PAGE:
Hotels and tourism on a sticky counter around high prices

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When it comes to building customer loyalty in tourism, word of mouth about value for money is key.

Returning to their home country after a visit abroad, most travelers usually focus on three things – the weather, what they did and the price or price – when recounting their experience of holidays to others.

So in terms of repeat business or business recommended by word of mouth, the cost experience of visitors is of vital importance.

According to Fáilte Ireland, the country has done reasonably well in recent years, with 8% of tourists saying they got poor value for money and 80% saying they got good value for money.

But as that organization’s chief executive, Paul Kelly, told an Oireachtas committee in recent days, early indications suggest those scores are likely to worsen over the summer.

Over the past few weeks, anecdotal stories of apparent “scam” charges and “price pricing” by hotels, car rental companies and other tourist services here have abounded and are quickly coming to define the outside given our tourism economy.

Anecdotes are never the best data on which to base assessments, but it is clear that the sector faces a growing perception problem.

Hoteliers on the offensive

The Irish Hotel Federation (IHF) has gone on the offensive over the week in an attempt to counter some of the increasingly negative narrative – a narrative which, in the age of social media, can quickly spread to the stranger.

In essence, his argument is that the high prices reported by customers are the consequence of a significant imbalance between supply and demand in the hotel sector, particularly in Dublin.

For starters, he argued that the number of available hotel rooms in the city (which has historically been underserved by hotels in recent years) is 3,000 less than it would have been if the pandemic didn’t happen. had not disturbed the construction.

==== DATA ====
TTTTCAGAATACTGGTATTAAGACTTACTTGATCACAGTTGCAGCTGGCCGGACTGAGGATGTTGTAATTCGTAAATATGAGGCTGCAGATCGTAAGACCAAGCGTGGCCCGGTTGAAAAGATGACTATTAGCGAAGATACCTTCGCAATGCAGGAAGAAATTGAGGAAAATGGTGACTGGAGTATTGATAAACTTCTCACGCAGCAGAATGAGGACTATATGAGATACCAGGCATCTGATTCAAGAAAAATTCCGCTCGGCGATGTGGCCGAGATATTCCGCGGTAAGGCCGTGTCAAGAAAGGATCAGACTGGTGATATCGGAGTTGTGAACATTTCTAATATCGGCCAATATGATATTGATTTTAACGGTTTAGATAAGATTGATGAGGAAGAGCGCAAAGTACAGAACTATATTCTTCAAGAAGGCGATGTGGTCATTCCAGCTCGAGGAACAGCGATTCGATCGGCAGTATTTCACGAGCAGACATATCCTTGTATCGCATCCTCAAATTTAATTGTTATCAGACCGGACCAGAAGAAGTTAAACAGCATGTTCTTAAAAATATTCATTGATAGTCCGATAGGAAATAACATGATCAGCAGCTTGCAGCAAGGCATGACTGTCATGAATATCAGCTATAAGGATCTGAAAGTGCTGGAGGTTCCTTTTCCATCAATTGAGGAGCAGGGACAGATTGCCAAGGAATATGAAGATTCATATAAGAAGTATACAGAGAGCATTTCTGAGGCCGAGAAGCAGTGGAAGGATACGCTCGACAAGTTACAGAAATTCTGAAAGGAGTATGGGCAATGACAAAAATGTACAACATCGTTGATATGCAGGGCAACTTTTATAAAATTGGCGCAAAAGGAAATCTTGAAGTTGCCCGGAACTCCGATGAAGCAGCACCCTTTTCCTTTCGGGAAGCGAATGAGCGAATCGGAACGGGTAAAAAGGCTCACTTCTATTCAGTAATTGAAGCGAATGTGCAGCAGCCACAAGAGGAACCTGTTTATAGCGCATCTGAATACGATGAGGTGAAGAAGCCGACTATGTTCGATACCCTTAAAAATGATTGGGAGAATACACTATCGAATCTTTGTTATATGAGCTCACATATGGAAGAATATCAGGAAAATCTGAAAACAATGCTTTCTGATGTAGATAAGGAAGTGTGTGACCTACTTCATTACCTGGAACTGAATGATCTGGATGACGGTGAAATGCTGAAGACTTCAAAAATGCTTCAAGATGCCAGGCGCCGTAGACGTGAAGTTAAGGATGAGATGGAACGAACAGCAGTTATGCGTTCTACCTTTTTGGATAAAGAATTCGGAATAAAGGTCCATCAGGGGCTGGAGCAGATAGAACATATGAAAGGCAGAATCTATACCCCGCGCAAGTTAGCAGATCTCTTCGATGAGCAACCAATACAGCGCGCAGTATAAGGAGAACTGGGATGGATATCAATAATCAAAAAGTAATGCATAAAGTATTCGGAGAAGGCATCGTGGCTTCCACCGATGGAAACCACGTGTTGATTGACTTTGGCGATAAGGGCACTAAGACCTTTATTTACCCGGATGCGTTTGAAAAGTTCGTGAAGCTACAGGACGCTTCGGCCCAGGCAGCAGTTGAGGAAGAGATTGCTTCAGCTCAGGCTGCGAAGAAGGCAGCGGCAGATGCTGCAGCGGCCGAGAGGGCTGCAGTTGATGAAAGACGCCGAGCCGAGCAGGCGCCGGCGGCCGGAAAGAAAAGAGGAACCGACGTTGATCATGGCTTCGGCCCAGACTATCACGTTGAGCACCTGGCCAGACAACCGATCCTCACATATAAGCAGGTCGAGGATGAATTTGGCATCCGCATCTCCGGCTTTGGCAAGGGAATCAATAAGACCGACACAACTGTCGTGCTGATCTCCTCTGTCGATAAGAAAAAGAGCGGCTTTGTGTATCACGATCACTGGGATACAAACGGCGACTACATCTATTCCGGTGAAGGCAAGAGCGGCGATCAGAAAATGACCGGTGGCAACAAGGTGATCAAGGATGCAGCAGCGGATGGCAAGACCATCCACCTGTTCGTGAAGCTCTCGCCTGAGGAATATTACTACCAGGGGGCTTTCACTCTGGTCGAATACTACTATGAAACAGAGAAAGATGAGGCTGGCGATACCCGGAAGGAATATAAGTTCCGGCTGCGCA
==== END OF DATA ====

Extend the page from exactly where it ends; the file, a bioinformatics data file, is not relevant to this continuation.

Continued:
Of the stock of 22,492 registered rooms in the capital that are available, the IHF says only 82% are actively used as hotel accommodation.

A further 15% is used for government activities such as housing Ukrainian refugees, and the remaining 2% is out of use due to understaffing, or because it is used to house staff or is in renovation course.

On the other side of the equation, demand for IHF claims came back much stronger than expected, giving Dublin the highest occupancy rate of any city in Europe at 83.6% in april.

But with this scenario of hotels also replicated in car rental, the tourism industry finds itself on a sticky wicket.

The hotel industry operates a business model similar to that of airlines, where groups of seats – or in this case rooms – are sold at a particular rate, and when they are all sold out, another tranche of rooms is released at a higher price.

This process continues until only the last rooms are available, usually at a significantly higher cost than the first batch to come to market.

So in a normally functioning market, where supply can keep pace with demand, you would expect there to be a reasonable choice of rooms offering good value for money, until you get a lot closer to your chosen stay date, unless there is a big event on or some other reason why rooms sell out early.